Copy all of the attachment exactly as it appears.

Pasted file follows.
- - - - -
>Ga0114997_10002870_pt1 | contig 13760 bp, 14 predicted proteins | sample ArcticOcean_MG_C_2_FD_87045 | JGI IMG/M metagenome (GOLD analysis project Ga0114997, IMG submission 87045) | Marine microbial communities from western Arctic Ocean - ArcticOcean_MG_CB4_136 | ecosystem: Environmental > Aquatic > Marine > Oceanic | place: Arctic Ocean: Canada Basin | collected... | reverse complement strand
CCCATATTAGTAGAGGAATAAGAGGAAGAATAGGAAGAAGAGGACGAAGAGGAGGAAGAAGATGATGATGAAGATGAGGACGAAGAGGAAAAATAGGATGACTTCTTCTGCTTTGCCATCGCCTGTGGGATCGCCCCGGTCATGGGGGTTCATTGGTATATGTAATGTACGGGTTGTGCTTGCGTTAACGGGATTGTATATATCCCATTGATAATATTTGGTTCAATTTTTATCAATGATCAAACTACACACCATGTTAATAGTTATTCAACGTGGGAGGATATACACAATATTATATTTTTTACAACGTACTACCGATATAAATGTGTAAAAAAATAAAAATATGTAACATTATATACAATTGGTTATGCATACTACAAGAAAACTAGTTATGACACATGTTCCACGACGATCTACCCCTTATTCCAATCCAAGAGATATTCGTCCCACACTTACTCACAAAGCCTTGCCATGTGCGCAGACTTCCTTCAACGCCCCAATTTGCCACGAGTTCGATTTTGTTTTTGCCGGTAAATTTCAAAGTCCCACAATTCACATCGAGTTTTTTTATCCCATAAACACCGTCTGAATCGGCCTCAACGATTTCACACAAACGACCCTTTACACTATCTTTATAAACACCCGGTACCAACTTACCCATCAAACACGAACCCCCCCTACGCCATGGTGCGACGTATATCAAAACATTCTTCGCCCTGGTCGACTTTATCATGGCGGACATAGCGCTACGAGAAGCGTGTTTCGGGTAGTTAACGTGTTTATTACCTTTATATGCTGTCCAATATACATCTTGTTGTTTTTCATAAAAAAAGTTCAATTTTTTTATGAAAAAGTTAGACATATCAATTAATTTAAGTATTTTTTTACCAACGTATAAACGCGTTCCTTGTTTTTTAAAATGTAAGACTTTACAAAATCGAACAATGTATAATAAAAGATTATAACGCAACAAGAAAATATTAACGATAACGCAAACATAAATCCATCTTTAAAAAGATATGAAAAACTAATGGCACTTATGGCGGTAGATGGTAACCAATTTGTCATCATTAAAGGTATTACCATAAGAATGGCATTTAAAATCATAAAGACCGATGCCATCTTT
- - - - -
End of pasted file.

>Ga0114997_10002870_pt1 | contig 13760 bp, 14 predicted proteins | sample ArcticOcean_MG_C_2_FD_87045 | JGI IMG/M metagenome (GOLD analysis project Ga0114997, IMG submission 87045) | Marine microbial communities from western Arctic Ocean - ArcticOcean_MG_CB4_136 | ecosystem: Environmental > Aquatic > Marine > Oceanic | place: Arctic Ocean: Canada Basin | collected... | reverse complement strand
CCCATATTAGTAGAGGAATAAGAGGAAGAATAGGAAGAAGAGGACGAAGAGGAGGAAGAAGATGATGATGAAGATGAGGACGAAGAGGAAAAATAGGATGACTTCTTCTGCTTTGCCATCGCCTGTGGGATCGCCCCGGTCATGGGGGTTCATTGGTATATGTAATGTACGGGTTGTGCTTGCGTTAACGGGATTGTATATATCCCATTGATAATATTTGGTTCAATTTTTATCAATGATCAAACTACACACCATGTTAATAGTTATTCAACGTGGGAGGATATACACAATATTATATTTTTTACAACGTACTACCGATATAAATGTGTAAAAAAATAAAAATATGTAACATTATATACAATTGGTTATGCATACTACAAGAAAACTAGTTATGACACATGTTCCACGACGATCTACCCCTTATTCCAATCCAAGAGATATTCGTCCCACACTTACTCACAAAGCCTTGCCATGTGCGCAGACTTCCTTCAACGCCCCAATTTGCCACGAGTTCGATTTTGTTTTTGCCGGTAAATTTCAAAGTCCCACAATTCACATCGAGTTTTTTTATCCCATAAACACCGTCTGAATCGGCCTCAACGATTTCACACAAACGACCCTTTACACTATCTTTATAAACACCCGGTACCAACTTACCCATCAAACACGAACCCCCCCTACGCCATGGTGCGACGTATATCAAAACATTCTTCGCCCTGGTCGACTTTATCATGGCGGACATAGCGCTACGAGAAGCGTGTTTCGGGTAGTTAACGTGTTTATTACCTTTATATGCTGTCCAATATACATCTTGTTGTTTTTCATAAAAAAAGTTCAATTTTTTTATGAAAAAGTTAGACATATCAATTAATTTAAGTATTTTTTTACCAACGTATAAACGCGTTCCTTGTTTTTTAAAATGTAAGACTTTACAAAATCGAACAATGTATAATAAAAGATTATAACGCAACAAGAAAATATTAACGATAACGCAAACATAAATCCATCTTTAAAAAGATATGAAAAACTAATGGCACTTATGGCGGTAGATGGTAACCAATTTGTCATCATTAAAGGTATTACCATAAGAATGGCATTTAAAATCATAAAGACCGATGCCATCTTT